“Could you take that call outside?” That’s the question you hear asked across the co-working space you booked for your latest design sprint. It’s a little bold, but you’re glad the ambiance will go back to one that’s filled with clacking keyboards instead of shrill voices.
Sound familiar? The preference for background noise tends to be black or white. Picture the stock representation of a software engineer or web developer. No matter who you imagine, I’ll bet they’re wearing headphones. Sure, a person could be wearing headphones to drown out the everyday sounds of coffeeshops or co-workers. But for 15 percent of people, listening to music while working is key. To go a step further, the kind of music (or sounds) you listen to while working could also affect your productivity and concentration. So the question is, what are all those coders listening to, and does that music affect the creative process? Here are a few instances when it benefits you to listen to music while designing, as well as what kinds of tunes to queue up.
1. When you’re trudging through repetitive tasks
Some say web design has lost its diversity—that modern frameworks and best-practices have made design boring. Whether you agree or not, there are parts that get a little slow after you’ve done them a dozen times. In these instances—instances that involve repetitive actions or second-nature keystrokes, turn up the beats. A study published in the Journal of Applied Ergonomics found that “music is effective in raising the efficiency of this kind of work.” The options are endless, but you can start with Pandora’s “Beats for Studying” station.
2. When you work in a noisy office
It may seem counter-intuitive to drown out noise with noise, but hear me out. When you’re smack-dab in the middle of a crowded office with various teams buzzing around you, the jarring mix of conversation can suck you away from that HTML in the blink of an eye. The difference with music, or measured sound streams from nature, is that it’s relatively dependable. You’ve chosen the tone or style, unlike the sporadic comments made by your teammates. On the flip side, you could also tune into even more noise to create a steady hum. That’s the basis of Coffitivity, a research-based playlist that offers coffee shop sounds. You won’t hear the barista yelling orders over the crowd. But you will hear so many conversations at once that you can’t quite listen to them—and that’s good. However, if you’re in the camp that thinks human voices are flat-out disruptive, give movie soundtracks a go.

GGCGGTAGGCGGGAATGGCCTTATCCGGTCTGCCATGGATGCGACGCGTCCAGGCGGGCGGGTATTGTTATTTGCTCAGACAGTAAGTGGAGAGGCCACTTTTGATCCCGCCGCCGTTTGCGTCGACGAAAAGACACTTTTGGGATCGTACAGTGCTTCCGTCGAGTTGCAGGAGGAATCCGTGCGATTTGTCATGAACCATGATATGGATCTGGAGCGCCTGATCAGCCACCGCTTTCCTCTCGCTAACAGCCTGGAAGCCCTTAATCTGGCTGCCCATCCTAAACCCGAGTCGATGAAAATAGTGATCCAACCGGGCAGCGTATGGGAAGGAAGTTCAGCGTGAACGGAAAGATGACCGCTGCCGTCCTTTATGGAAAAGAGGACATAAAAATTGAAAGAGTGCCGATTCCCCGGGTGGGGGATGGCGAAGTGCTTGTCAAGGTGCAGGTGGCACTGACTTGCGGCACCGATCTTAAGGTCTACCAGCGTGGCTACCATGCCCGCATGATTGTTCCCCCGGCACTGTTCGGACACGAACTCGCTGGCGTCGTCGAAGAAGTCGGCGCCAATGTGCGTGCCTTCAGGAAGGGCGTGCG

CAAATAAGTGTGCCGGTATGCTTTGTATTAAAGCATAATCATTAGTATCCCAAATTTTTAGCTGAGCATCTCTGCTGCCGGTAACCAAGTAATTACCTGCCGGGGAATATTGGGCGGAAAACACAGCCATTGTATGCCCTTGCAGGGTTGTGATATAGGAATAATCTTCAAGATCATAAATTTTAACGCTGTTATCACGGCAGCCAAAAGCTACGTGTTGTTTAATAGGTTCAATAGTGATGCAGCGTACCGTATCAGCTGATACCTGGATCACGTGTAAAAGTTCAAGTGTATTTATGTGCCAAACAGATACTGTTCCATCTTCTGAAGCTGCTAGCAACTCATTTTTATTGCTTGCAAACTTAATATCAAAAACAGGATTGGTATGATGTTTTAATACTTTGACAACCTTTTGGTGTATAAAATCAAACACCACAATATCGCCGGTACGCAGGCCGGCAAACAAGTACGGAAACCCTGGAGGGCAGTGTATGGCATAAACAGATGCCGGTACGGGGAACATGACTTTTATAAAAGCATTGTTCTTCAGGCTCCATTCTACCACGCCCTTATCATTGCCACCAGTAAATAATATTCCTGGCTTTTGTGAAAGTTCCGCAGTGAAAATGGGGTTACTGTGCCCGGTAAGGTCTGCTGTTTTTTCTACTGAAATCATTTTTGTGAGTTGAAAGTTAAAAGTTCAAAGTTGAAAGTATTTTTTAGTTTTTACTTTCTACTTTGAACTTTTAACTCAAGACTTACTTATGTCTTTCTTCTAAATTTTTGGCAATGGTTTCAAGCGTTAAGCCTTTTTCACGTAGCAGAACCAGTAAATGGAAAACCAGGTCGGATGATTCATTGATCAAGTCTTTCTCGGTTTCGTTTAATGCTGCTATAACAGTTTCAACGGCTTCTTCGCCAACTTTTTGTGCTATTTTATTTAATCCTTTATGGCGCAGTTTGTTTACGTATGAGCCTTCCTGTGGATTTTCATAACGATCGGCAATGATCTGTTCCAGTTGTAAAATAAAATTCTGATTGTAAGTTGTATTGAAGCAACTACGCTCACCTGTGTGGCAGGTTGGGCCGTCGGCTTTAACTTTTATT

3. When you’re feeling stressed out
Deadlines, client demands, and mismatched creative visions are just a few things web designers contend with on a regular basis. It’s part of the gig, but music can cut down on stress caused by the daily grind. How does that work? It happens as a result of a dopamine and serotonin boost. These feel-good neurotransmitters flood your brain with happy feelings—especially if your mixtape is upbeat. Not only can music lift your mood after you spend hours debugging and tweaking final touches, but it can also relax you. If stress relief keeps you from maximizing creativity, switch to something more mellow. Start with slow classical music in a major key, even if you may have knocked it before.
What kind of music you should listen to while designing
Don’t worry, you don’t have to listen to Mozart if it chips away at your energy or sounds like old-timer racket. In fact, a study from the University of Helsinki covered everything from how music affects learning and memory to the effects of hearing specific genres. Researchers found that listening to any type of music a person likes can elicit the same positive physical effects. But just because it’s your jam doesn’t necessarily mean you should crank up the volume to 10. When it comes to tapping into creativity, music is best in moderation. Another study of creative cognition found that reducing the volume until it’s like background noise is ideal. Of course, it needs to be background noise you enjoy. Watch out, though; looping your favorite song may sweep you up in the lyrics—which could distract you. Luckily, technical creatives can tap into a unique community of like-minded artists who value music in the process through DesignersMX. The website houses curated mixes that blend a variety of tunes with art. When it comes to the stats, there’s lots of evidence pointing to music for creative boosts. Considering these points, as well as the genres and technicalities mentioned, you can up your web design game by plugging in headphones. Then, it won’t matter one bit what that chatty person next to you is saying on the phone.
Do you prefer to listen to music while working on web design projects? If so, share your preferred tracks!